Johnny Crawford, the Rifleman's Coltish Kid, Saddles Up Again with Chuck Connors, His TV Dad
Today the boy who spoke those words is a 43-year-old real estate investor, jazz musician, rodeo rider and sometime actor (on Feb. 17, he'll appear with Connors in an episode of the CBS Western Paradise). He is also the rarest of Hollywood creatures: a former child actor with no bitter memories to sell. "I had a great childhood," says Crawford. "I look back with very fond memories. My only regrets are some of my choices since then. We have so many to make in life, you're lucky if you make some good ones."
Actually, he has made many good ones. When The Rifleman went off the air, after 168 episodes, in 1963, Crawford turned to rodeoing. "I wanted to be a real cowboy," he says. "I didn't do very well, but I just loved it." He continued to mix calf roping and bit acting parts until 1978, when he made one of the decisions he regrets. Intent on impressing a woman, he borrowed heavily, gambled on stock options and lost everything. Rather than declare bankruptcy, he took a job as a stevedore and, with help from acting work, eventually paid his debts.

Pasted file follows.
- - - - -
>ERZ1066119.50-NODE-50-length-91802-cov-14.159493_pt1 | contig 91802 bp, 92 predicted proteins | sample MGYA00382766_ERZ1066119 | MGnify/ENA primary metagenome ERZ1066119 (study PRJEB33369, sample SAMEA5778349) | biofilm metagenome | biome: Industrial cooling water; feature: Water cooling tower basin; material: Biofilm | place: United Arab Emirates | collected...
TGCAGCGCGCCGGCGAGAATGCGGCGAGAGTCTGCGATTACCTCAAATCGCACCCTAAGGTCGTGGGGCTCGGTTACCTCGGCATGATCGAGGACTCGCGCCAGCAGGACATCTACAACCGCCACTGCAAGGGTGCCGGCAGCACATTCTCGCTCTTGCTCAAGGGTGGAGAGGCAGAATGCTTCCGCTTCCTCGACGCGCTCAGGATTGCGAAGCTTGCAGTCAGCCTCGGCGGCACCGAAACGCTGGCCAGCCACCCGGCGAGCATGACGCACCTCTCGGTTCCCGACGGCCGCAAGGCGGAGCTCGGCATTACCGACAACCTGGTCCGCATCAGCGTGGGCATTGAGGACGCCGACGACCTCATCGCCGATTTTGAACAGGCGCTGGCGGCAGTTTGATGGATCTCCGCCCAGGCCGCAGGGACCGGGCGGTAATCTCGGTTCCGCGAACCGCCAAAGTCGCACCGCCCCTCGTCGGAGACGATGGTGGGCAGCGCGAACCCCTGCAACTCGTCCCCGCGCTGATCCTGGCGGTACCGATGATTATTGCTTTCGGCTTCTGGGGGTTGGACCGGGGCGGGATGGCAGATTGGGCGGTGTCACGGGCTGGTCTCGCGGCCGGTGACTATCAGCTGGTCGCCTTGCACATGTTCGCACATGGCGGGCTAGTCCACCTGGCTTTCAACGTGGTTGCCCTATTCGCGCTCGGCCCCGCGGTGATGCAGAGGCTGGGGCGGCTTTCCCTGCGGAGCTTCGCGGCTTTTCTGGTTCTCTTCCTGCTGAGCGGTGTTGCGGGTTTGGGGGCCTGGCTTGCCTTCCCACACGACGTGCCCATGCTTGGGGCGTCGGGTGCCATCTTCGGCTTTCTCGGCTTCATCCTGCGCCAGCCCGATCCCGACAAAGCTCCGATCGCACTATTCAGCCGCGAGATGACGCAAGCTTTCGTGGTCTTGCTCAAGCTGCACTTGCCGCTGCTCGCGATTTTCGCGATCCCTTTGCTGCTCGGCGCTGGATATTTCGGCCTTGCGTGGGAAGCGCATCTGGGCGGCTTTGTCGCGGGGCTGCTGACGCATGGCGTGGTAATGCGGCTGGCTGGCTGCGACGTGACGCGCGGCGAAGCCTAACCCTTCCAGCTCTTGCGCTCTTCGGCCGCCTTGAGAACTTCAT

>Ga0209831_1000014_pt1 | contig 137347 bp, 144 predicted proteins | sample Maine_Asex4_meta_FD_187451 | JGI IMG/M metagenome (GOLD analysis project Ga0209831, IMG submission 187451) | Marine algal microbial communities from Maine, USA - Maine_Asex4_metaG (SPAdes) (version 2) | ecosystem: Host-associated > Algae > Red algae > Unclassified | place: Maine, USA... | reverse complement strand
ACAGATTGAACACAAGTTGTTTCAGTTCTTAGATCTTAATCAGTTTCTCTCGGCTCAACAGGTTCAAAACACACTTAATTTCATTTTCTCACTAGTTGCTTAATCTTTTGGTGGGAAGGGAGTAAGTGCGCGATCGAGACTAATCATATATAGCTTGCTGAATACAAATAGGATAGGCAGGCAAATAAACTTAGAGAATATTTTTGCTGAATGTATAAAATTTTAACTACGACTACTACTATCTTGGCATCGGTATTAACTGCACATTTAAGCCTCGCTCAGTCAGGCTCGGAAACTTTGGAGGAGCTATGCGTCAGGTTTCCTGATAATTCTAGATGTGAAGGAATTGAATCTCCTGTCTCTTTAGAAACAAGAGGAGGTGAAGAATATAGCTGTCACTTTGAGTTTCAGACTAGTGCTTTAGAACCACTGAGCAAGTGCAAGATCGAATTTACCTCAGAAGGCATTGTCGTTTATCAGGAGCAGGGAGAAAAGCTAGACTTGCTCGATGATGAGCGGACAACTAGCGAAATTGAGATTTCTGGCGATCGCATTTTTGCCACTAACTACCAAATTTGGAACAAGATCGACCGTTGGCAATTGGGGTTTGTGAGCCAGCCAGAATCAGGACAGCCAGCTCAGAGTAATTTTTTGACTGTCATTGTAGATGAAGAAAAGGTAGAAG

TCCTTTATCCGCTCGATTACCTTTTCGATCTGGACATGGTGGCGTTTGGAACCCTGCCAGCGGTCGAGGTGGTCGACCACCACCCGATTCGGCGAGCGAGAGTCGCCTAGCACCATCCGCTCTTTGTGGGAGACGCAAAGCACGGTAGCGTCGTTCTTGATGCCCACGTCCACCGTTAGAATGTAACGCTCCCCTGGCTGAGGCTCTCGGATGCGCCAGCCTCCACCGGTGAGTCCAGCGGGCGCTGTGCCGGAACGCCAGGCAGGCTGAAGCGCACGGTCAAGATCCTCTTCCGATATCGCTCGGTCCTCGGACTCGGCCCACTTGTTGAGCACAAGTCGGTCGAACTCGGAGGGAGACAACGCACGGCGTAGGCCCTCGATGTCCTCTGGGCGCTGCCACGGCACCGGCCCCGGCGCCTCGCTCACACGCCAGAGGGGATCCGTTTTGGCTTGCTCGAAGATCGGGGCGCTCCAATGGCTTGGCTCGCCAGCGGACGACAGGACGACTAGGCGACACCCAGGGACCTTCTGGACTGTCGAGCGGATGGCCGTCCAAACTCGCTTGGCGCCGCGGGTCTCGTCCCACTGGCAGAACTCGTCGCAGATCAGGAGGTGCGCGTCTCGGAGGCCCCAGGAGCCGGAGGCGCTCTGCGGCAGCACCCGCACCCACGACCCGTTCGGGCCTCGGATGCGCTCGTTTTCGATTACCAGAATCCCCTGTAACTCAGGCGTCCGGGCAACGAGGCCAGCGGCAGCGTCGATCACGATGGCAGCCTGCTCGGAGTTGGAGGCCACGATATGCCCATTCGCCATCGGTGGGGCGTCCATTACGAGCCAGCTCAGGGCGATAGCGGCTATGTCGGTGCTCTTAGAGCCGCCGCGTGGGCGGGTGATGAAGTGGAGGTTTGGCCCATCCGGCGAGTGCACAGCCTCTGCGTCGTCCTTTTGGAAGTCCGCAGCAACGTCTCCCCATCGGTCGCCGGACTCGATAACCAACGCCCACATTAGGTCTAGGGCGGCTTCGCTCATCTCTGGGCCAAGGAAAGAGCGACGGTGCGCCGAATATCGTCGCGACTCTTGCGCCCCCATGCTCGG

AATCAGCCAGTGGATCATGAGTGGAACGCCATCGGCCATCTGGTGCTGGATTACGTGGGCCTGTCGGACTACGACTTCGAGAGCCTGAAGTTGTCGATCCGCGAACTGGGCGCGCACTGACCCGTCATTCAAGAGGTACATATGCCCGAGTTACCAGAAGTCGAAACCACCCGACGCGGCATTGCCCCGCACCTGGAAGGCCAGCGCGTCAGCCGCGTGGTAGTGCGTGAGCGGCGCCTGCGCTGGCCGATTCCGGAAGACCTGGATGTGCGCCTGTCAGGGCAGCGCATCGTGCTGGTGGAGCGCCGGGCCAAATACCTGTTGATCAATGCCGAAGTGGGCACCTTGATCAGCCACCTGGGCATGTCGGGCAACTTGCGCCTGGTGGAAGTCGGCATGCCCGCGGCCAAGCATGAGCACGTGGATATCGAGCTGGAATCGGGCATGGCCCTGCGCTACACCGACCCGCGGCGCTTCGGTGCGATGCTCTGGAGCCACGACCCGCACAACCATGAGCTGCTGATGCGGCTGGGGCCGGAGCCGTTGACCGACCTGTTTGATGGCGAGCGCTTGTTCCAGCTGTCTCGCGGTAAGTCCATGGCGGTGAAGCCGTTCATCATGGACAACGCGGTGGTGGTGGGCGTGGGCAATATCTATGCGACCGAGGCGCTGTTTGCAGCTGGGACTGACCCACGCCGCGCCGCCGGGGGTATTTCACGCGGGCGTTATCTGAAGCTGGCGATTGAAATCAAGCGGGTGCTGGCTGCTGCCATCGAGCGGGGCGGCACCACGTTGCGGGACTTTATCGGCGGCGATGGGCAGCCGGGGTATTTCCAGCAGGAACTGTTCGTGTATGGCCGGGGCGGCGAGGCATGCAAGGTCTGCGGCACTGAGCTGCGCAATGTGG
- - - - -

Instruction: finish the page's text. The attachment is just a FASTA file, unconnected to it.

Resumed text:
Crawford, who is single, has since done well investing in real estate. His passions are jazz from the '20s—he sings and plays guitar on Tuesdays at Ciro's Pomodoro, an L.A. restaurant—breaking in his new horse and working on his two 1930s Chryslers. He can, and does, sum up his life in two words, which aren't at all plaintive. Says Crawford: "I'm lucky."